An incomparable continuous and uncut original teletype roll of United Press International bulletins reporting news from Dallas, New York City, Chicago and around the world, with immediate accounts of breaking news in the shootings of President Kennedy and Governor John Connally on November 22nd. "An unknown sniper fired three shots… FLASH… Kennedy seriously wounded" headlines the first bulletin, immediately followed by an urgent demand to keep other news stories off the wire, "Stay off all of you Stay off and keep off Get off… Will U P L E A S E Stay off this wire till we give… Stay off Stay off." This is quickly followed by, "A sniper seriously wounded President Kennedy in downtown Dallas today…perhaps fatally." As information is rapidly called in, the next bulletin headlines, "President Kennedy and Governor John Connally of Texas have been cut down by assassins [sic] bullets in downtown Dallas. They were riding in an open automobile when the shots were fired. The President, his limp body cradled in the arms of his wife, Jacqueline, has been rushed to Parkland Hospital." Subsequent bulletins announce news of "three loud bursts of gunfire," police rushing to the grassy knoll alongside the motorcade route, and the words, "He's dead," coming from Mrs. Kennedy's Secret Service agent as "the President was lifted from the rear of the White House touring car" outside Parkland Hospital. The entire typescript is transcribed below with no corrections of errors in spelling or punctuation; only teletype code and two entries containing extended financial news (UPR 83, UPR111-UPR112) are not cited here: Bulletin / (Dallas)1—An unknown sniper fired three shots at Ptouo [sic] / FLASH / Kenneey [sic] / Gtash [sic] / Kennedy seriously wounded—— / Stay off all of you Stay off and Keep Off Get off. / WILL U U P L E A S E Stay off this wire till we give… / Stay off Stay off / Bulletin / (Dallas)—-A sniper seriously wounded LDJ bixent [sic] Kennedy in / downtown Dallas today…perhaps fatally. / Bulletihn [sic]: / (Dallas)—-President Kennedy and Governor John Connally of Texas / have been cut down by assassins [sic] bullets in downtown Dallas. / They were riding in an open automobile when the shots were / fired. / The President, his limp body cradled in the arms of his wife, / Jacqueline, has been rushed to Parkland Hospital. / Stay off / More Kennedy Bulletin X X X hospital. / The Governor was taken to the same hospital. / The President had spoken this morning in Fort Worth, then flew / to Dallas. / He was to deliver a speech during a motorcade through the city. / Newsmen some five care lengths behind the president heard what / sounded like three bursts of gunfire. / Secret Service agents in the car following the President's [sic] / quickly pulled automatic rifles. / The bubble of the President's car was down when the shots / rang out. / The President slumped over in the back seat, face down. / Connally lay on the floor of the rear seat. Wounds in the / Governor's chest were clearly visible. / The wounds indicated an automatic weapon was used. / Three loud bursts of gunfire were heard before the President / and Governor fell. / In the turmoil, it was impossible to determine whether Secret / Service agents and Dallas police returned the fire. / It could not be immediately determined either whether Mrs. Kennedy / or Mrs. Connally were wounded. / Both women were in the car, and were crushed down over the inert / forms of their husbands as the big auto raced toward the hospital. / Mrs. Kennedy could be seen on the floor of the rear seat with her / head toward the President. / Bulletin / (Sub Kennedy) / (Dallas)—-President Kennedy and Governor John Connally of Texas / have been cut down by assassin's bullets. They were shot as they / toured downtown Dallas in an open car. / The President—-His limp body in the arms of his wife—-was rushed / to Parkland Hospital. The Governor also was taken to the same / hospital. / Clint Hill, a Secret Service agent assigned to Mrs. Kennedy said / "He's dead" as the President was lifted from the rear of the White / House touring car. / Mr. Kennedy was rushed to an emergency room in the hospital. / Other White House officials were in doubt as the corridors of the / hospital erupted in pandemonium. / The incident occurred just east of the triple underpass facing / a park in downtown Dallas. / Newsmen in the motorcade heard what sounded like three bursts of / gunfire. / The President was slumped over in the back seat of the car…face down. / Connally lay on the floor of the rear seat. / It was impossible to tell at once where Kennedy was hit. / Bullet wounds were plainly visible in Connally's chest. / It was difficult to tell at first whether the First Lady and Mrs. / Conally [sic] were injured. / An estimated 250-thousand persons lined the streets. / At 12:50 p-m Central time, Acting White House News Secretary / Malcolm Kilduff was asked whether the President was dead. He said / "I have no word now." / Vice President Johnson was in the car behind the President's. / There was no immediate sign that he was hurt. / Some of the Secret Service agents thought the gunfire was from / an automatic weapon fired to the right rear of the President's / car…probably from a grassy knoll to which police rushed. / Congressman Jim Wright of Fort Worth said both Kennedy and Connally / were seriously wounded but were alive. / A call has been sent out from some of the top surgical specialists / in Dallas. A call also went out for a priest. / Urgent / (Hyannis Port, Massachusetts)—-President Kennedy's mother and / father have been advised that their son was shot in Dallas. / They are in Hyannis Port, Massachusetts. / Urgent / (Dallas)—-Mrs. Jacqueline Kennedy apparently is safe. It / also appears Mrs. Connally was not injured. / Mr. Kennedy, according to a member of his staff, was still alive / at 1:55 EST. / Business Urgent / (New York City)—-Minutes after President Kennedy was shot, stocks / moved actively lower, but a few issues stayed on the upside. / American Telephone was unchanged at 137. Allied Chemical 52 1/2 / down 7/8; United Aircraft 45 1/8 down 1/8; Ford unchanged at 50 1/2; / Chrysler down 3/4 at 80 1/8; I-B-M up 1 1/4 at 465 1/4. / Urgent / (Sub Kennedy) / (Dallas)—-President Kennedy has been shot. / He is perhaps fatally wounded. / The President and Texas Governor John Connally were cut down / by assassin's bullets as they toured downtown Dallas in an / open car. / The President's body was limp…cradled in the arms of his / wife. He was rushed to Parkland Hospital. The Governor also was / taken there. / A call went out for top surgical specialists. / A Roman Catholic priest also was sent for. / Shortly after the shooting…Congressman Jim Wright of Fort / Worth said both the President and Connally were seriously wounded / but were alive. / Blood was spattered over the White House car. / Mr. Kennedy was / slumped over the back seat. Connally lay on the floor of the rear / seat. / Mrs. Kennedy apparently was not hurt. Mrs. Connally also was / safe. / Witnesses said there were three loud bursts of gunfire. / Motorcycle police escorting the President quickly leaped from / their bikes and raced up a grassy hill. / More Sub Kennedy X X X hill. / Some Secret Service agents thought the shots came from an / automatic weapon. / It was impossible to tell where the President was hit…But the / Governor had plainly visible wounds in hist [sic] chest…indicating the / shots came from an automatic weapon. / Bulletin / (New York City)—-The New York Stock Exchange closed operations / today after word of the assassination attempt against President / Kennedy. / The Cotton and Wool Exchanges also closed. / More Sub Kennedy X X X weapon. / At the height of the emergency room drama, a weeping Negro woman / bearing a small bloody child rushed into the hospital where a nurse / and intern quickly went to her side. / Although Dallas is regarded as a center of strong political / opposition to Mr. Kennedy…The heavy street crowds were / overwhelmingly friendly…But there were a few anti-Kennedy placards. / There was one report that the President was wounded in the head. / Mrs. Kennedy was heard to scream as she reached for her husband. / Urgent / (Dallas)—-AT 2:12 p.m. EST a special carton of blood, apparently / for transfusion purposes, was rushed into the emergency ward. / Two Dallas police officers carried the carton. / Pls stay off this wire / Bulletin / (New York City)—-The American Stock Exchange closed operations / today after word of the assassination attempt against President / Kennedy. / Urgent / (Dallas)—-Bill Stinson, an assistant to Governor Connally, said / he talked to the Governor in the hospital operating room. He said / the Governor was shot just below the shoulder blade in the back. / Stinson said he asked Connally how it happened and he said: / I don't know, I guess from the back. They got the President, too." / Urgent / (New York City)—-Keith Funston President of the New York Stock / Exchange explained that the action to close the Exchange was taken / because of the heavy flood of orders which came to the floor / moments after the announcement of the attempt on the President's / life. / When the Stock Exchange Governors halted trading the stock tape / was 20 minutes behind the trading on the floor. / Urgent / (Dallas)—-A Father Huber, of Holy Trinity Church in Dallas / administered the Last Sacrament of the Church to the President. / The Sacrament was administered shortly before 2 p.m. EST. / Another priest, who declined to give his name, said the Chief / Executive still was alive at the time. / Sheriff's officers took a young man into custody at the scene and / questioned him behind closed doors. / More Kennedy urgent X X X door. / Vice President Johnson's wife, after a quick check on conditions / in the emergency section, said her husband was unharmed. / The Vice President was somewhere in the hospital, but it was / impossible to determine his precise whereabouts at once. / He was reported badly shocked by the shooting. Doctors were / trying to keep him as quiet as possible. / He was under heavy Secret Service and police protection. / Throughout the Texas trip, when Kennedy and Johnson had been in the / same motorcade, as an obvious security measure they6 have ridden in / separate cars. / The Johnson car has always been some distance / from the Kennedy car, sometimes by as much as 60 yards. / Bureaus: / There will be no split. / Urgent / (Dallas)—-Malcolm Kilduff, an Assistant Press Secretary, said he / "cannot say" whether the President is alive "cannot say where he / was hit." He said "there are too many stories." / More Stock Exchange Urgent XXX Floor. / The Midwest Stock Exchange at Chicago, third largest in the / nation, and the Pacific Stock Exchange, likewise halted / halted [sic] operations. The Pacific Stock Exchange said it suspended / operations until further notice. / In New York City the Board of Governors of the New / York Stock Exchange now are in session / FLASH / President Dead / Bulletin / (Dallas)—-President Kennedy is dead. / More Kennedy Bulletin XXX is dead. / He was shot to death by an assassin in the streets of Dallas. / He was 45. / More Kennedy Bulletin XXX was 45. / He was fired at by a sniper, who also hit Texas Governor John / Connally. / The President had spoken at Fort Worth this morning. He / was to deliver a speech in Dallas this afternoon. / More Kennedy Bulletin XXX this afternoon. / Riding in the motorcade with him when he was shot were his / wife and Mrs. Connally, wife of the Texas Governor. Vice President Johnson . . . who will become President . . . was in / a car to the rear. / He was not hurt. But his wife said he was visibly shaken. / Immediately after the shooting, Secret Service agents / surrounded him. / More Kennedy Bulletin XXX surrounded him. / The President, cradled in his wife's arms, had been rushed / in his blood-spattered limousine to Parkland Hospital and taken / to an emergency room. An urgent call went out for neurosurgeons / and blood. / He died at the hospital. / Bulletin / (Sub Kennedy) / (Dallas)—-President Kennedy is dead. / He was killed by an assassin in Dallas. / John Fitzgerald Kennedy was 45 years old . . . in his first / term of office. / He was shot as he rode in a motorcade through downtown / Dallas. / Governor John Connally of Texas was wounded by the assassin. / The President and his wife had flown to Texas yesterday for / a two-day swing through five cities. / The [sic] flew to Dallas this morning from Fort Worth. / Some 25-thousand persons lined the streets as the / President rode by in the White House touring car. / Mrs. Kennedy held her husband's limp body in her arms when he / toppled over in the back seat of the open car. / He was rushed to the emergency room at Parkland Hospital. / Priests and doctors went to his side. He was given the Last / Rites of his Church . . . and a short time later died. / Police found a foreign-make rifle. Sheriff's officers are / questioning a young man picked up at the scene. / Vice President Johnson was in the same motorcade . . . / but was not hurt. / Witnesses said they heard three loud bursts of gunfire. / The shots appeared to have come from a grassy knoll near / the street the motorcade was moving along. / In the turmoil it was impossible to tell whether the Secret / Service agents and police returned the gunfire. / Bulletin. / (Dallas)—-President Kennedy was shot in the right temple. / "It was a simple matter of a bullet right through the / head," said Dr. George Burkley, White House Medical Officer. / More Kennedy Bulletin XX Officer / Kennedy was shot at 1 25 p-m EST. He died at / approximately 2 p-m EST. / Mrs. Kennedy was not shot. / White House sokesmen [sic] refused to comment on her condition. / Vice President Johnson was under heavy guard and was / whisked from the hospital by White House officials. / More Sub Kennedy XXX gunfire. / Mr. Kennedy, the father of two children, was elected to the / White House in November 1960—-the nation's first Roman Catholic / President. He narrowly defeated former Vice President Nixon. / He was up for reelection next November. / Vice President Lyndon Johnson will be sworn into office as / soon as possible. / He was rushed to the hospital and was wished [sic] away by Secret / Service agents. His whereabouts are being kept secret. / Correction: / Make the President's age 46. / (Soviet Reaction) / (Moscow)—-Moscow Radio's commentator, in mournful / tones, has announced the assassination of President John F. / Kennedy. He told Russians—-"It is said he has been murdered by / the extreme right wing elements." / U R G E N T / (Dallas)—-It is reported Vice President Johnson has begun / making plans to be sworn into office. / He will be the 36th President of the United States. / (B-B-I—-with Kennedy) / (Washington)—-F-B-I director J. Edgar Hoover immediately / made all of his agents and facilities available to Dallas / authorities to help apprehend those guilty of the assassination / attempt on President Kennedy. / Hoover telephoned city officials moments after he received / word of the attempt. / (Congress—with Kennedy) / (Washington)—-News of the assassin's attack on President / Kennedy hit Congress like a thunderbolt. The leadership reacted / with comments of "Oh, God," and "This is terrible." / Senate Democratic leader Mike Mansfield of Montana was called / to the Senate cloakroom telephone by United Press International / and informed of the news flash on the attack on the Chief Executive / and Texas Governor John Connally. / "This is terrible," Mansfield said after a hushed pause. / "I can't find words." / In UPR 103, more Sub Kennedy, read first sentence, / third paragraph XXX he was whisked away, etc (correcting / spelling). / Assassinations with shooting / (Washington)—-Three of America's last four presidents / have faced bullets of an assassin. Of the nation's 34 / presidents, three have been slain in office. / On November 1st, 1950, two Puerto Ricans tried to shoot their / way into Blair House, across from the White House, where / President Harry Truman was then staying. One gunman was killed, / the other is serving a life term. / On February 15th, 1933, anarchist Joseph Zangara shot at / President-elect Franklin D. Roosevelt in Miami. The bullet / missed Roosevelt but fatally wounded Mayor Anton J. Cermak / of Chicago. / Today came the shots at President Kennedy. Of the last / four men elected to the White House, only Dwight D. Eisenhower / saw no attempt on his life. / The presidents killed by an assassin were Abraham Lincoln, / James A. Garfield and William McKinley. / (Csub Grain Market) / Chicago—News of the shooting of President Kennedy prompted / active selling of grain futures and prices took a dive today / on the Chicago Board of Trade. The death of the President / wasn't announced until after the close. / [ … ] More foreign reaction / (with Kennedy) / This is how the world reacted to the assassination this / afternoon of President John F. Kennedy in Dallas, Texas. / A commentator for Moscow radio told his listeners in / mournful tones—-"It is said he has been murdered by the / extreme right wing elements." / At the Vatican, Pope Paul the Sixth was reported to have / gone to his private chapel immediately on hearing of the tragedy. / German radio stations broadcast the event in cold, curt / sentences as details were received. / And an Armed Forces worker…broadcasting to American / troops throughout Europe…was unmistakenly [sic] sobbing as he / read the report. / The Soviet Premier Nikita Khrushchev was believed to have been in / South Russia—-near the Black Sea coast —-when Moscow got / the news of President Kennedy's death. / Sources assumed that Khrushchev was informed of the / assassination by way of an internal "Hot Line" circuit. / Princess Lee Radziwill, sister of Mrs. Kennedy informed of / the assassination at her London home. She announced she / will fly to the United States early tomorrow. / Swedish Prime Minister Tage Erlander commented only—- / "I don't want to say anything now." / At the Hague, a Foreign Office spokesman said the Netherlands / government "expresses deep felt horror about the terrible attack on President Kennedy. / "Deep and strong sympathy is felt in all Holland, both for the / American people and President Kennedy. / In Holland, radio bullets were heard in greatest shock. / The news was given at once to Queen Juliana. /[last two sentences repeated] / "My God," said a spokesman at the Foreign Office. "How could / such a thing have happened!" / Britain is deeply shocked at the death of President Kennedy. / These reactions from persons on the downtown streets of London—- / From a lawyer—-"I can't believe it…It's the worst thing / that could happen. He's a great friend of this country." / From a secretary—-"Oh, no, it can't be true. Who would / possibly want to do it?" / From a meat packer—-"Oh my God. I can't believe it." / (Domestic reaction)—with Kennedy) / (Washington)—News of the shooting hit Congress like a / thunderbolt. / "Oh God." This is terrible." Some of the shocked words. / Senator Edward Kennedy, the President's youngest brother, / was presiding over the Senate when he was told. / Attorney General Robert Kennedy had gone home to McLean, / Virginia, for lunch when the news came. / Senate Democratic leader Mike Mansfield said…"This is / terrible. I can't find words." / Speaker John McCormack was visibly affected. / Senate G-O-P leader Dirksen said "This is the most / disastrous thing that could hit this nation." / The President's mother and father were at Hyannis Port, / Massachusetts, when the word came. / Mrs. Kennedy is 72…Mr. Kennedy is 75. He suffered a / stroke in December 1960 and never fully recovered. / Secretary of State Rusk and other cabinet members / were aboard a plane bound for Japan. The plane turned back / between Honolulu and Tokyo. / (Kennedy obit) / John Fitzgerald Kennedy / On a bitterly cold and snowy day in January, 1961, when he was / inaugurated 35th President of the United States, John Fitzgerald / Kennedy sounded a call to action that in many ways summed up his own / remarkable career. / "Let the word go forth from this time and place, to friend and foe / alike," he said, "that the torch has been passed to a new generation / of Americans—-born in this century, tempered by war, disciplined by / a cold and bitter peace." / Mr. Kennedy was all these, and he bore the torch of world leadership / in a society where the old order was changing fast. / On that January day, no man had ever flown in space. On that day / Negroes in Southern cities such Jackson and Birmingham were not / yet demonstrating. On that day the world had not come / consciously close to nuclear destruction as it did in the great Cuban / crisis of 1962. / "Sure it's a big job," Mr. Kennedy once said. "But I don't know / anybody who can do it any better than I can. I'm going to be in it / for four years. It isn't going to be so bad. You've got time to / think—-and besides, the pay is good." / He later found out—and conceded—that it was a bigger job / than he originally believed. But it is most unlikely that he ever / once wavered in the belief that no one could handle it as well as he / could. To think otherwise would have been a negation of his / whole life. / The presidency of John Fitzgerald Kennedy was born in the fierce / pride of an Irish immigrant family. It was carefully nurtured in the / training stages by a multi-millionaire father…and brought to / fruition by the man himself through a distinguished career in the / House and Senate and on the tricky campaign trails of America. / In a manner typical of his family, Kennedy started at the top in / many things. / (more) /."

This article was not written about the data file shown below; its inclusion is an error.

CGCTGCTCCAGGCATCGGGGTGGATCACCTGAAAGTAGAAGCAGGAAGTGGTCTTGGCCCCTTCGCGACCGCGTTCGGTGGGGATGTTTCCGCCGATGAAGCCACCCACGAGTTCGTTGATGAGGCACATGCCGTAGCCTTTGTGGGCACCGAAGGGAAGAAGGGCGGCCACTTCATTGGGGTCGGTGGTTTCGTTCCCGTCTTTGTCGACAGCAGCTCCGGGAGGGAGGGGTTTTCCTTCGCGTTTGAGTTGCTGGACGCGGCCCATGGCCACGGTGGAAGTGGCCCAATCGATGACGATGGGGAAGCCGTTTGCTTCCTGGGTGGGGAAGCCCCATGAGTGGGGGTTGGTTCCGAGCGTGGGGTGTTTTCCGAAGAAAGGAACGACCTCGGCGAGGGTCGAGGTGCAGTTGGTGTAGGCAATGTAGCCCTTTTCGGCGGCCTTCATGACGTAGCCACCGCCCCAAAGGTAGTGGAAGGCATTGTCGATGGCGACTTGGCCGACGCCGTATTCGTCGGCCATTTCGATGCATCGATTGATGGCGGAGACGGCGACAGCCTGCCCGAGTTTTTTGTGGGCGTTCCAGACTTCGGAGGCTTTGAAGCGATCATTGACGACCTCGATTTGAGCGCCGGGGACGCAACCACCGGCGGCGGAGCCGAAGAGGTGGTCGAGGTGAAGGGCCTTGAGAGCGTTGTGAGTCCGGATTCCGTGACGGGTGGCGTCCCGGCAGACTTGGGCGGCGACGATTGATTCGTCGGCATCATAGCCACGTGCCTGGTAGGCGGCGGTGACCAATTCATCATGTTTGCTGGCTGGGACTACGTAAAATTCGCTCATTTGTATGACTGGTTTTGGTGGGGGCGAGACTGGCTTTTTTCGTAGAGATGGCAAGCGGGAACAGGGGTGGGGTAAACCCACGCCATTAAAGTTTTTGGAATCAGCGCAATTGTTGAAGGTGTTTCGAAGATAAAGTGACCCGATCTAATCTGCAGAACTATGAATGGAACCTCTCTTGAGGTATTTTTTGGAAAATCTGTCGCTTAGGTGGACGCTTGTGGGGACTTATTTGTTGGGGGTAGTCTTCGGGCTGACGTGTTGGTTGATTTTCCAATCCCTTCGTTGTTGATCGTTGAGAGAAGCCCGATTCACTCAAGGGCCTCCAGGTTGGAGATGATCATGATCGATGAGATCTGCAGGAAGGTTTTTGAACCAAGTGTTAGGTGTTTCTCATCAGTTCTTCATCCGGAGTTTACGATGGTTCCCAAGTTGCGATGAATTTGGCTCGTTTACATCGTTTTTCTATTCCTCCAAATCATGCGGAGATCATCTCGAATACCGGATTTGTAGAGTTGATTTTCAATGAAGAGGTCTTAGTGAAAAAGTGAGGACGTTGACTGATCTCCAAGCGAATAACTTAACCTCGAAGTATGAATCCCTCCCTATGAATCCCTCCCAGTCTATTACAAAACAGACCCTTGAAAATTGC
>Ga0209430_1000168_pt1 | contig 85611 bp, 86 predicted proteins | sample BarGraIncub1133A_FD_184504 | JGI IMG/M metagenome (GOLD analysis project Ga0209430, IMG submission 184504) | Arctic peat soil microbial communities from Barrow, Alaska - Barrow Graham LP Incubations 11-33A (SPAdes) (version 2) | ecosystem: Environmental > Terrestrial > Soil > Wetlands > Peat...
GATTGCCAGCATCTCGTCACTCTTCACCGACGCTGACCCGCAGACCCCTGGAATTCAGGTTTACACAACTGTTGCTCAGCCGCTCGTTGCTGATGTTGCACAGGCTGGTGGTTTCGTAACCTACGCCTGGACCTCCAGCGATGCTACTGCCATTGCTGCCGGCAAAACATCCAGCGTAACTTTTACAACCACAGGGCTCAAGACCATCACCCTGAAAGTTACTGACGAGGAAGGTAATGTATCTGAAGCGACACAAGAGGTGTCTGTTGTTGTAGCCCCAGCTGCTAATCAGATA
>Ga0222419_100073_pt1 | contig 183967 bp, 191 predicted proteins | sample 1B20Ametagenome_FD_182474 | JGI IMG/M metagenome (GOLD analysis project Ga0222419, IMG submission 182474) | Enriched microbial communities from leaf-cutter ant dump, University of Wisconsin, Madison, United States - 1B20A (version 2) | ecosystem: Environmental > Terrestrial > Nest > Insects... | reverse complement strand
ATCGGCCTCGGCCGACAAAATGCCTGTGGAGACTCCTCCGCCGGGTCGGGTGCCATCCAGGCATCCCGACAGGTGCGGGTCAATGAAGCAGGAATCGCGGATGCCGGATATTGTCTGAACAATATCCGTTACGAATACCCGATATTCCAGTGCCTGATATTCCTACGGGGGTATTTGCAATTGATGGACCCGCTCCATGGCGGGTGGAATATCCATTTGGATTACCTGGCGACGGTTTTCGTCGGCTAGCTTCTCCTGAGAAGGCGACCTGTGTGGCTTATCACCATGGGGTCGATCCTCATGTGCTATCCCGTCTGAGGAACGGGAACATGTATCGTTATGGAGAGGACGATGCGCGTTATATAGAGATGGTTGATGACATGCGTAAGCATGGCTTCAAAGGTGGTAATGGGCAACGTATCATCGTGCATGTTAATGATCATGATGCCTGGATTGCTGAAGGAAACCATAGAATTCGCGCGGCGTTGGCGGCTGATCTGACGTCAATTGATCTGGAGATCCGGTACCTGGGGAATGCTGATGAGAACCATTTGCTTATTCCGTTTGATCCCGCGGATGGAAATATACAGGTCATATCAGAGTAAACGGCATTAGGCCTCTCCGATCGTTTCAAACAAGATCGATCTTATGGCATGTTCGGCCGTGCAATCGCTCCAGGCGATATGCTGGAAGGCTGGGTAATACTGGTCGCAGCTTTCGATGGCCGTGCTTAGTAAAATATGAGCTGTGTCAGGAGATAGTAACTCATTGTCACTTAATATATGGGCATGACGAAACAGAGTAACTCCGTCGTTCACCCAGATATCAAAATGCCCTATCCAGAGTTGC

Small tape repair to verso at head of roll and only several tiny closed tears to edges, without affecting text. A near-fine, rare and chilling record of the earliest accounts by witnesses and reporters of the Kennedy assassination.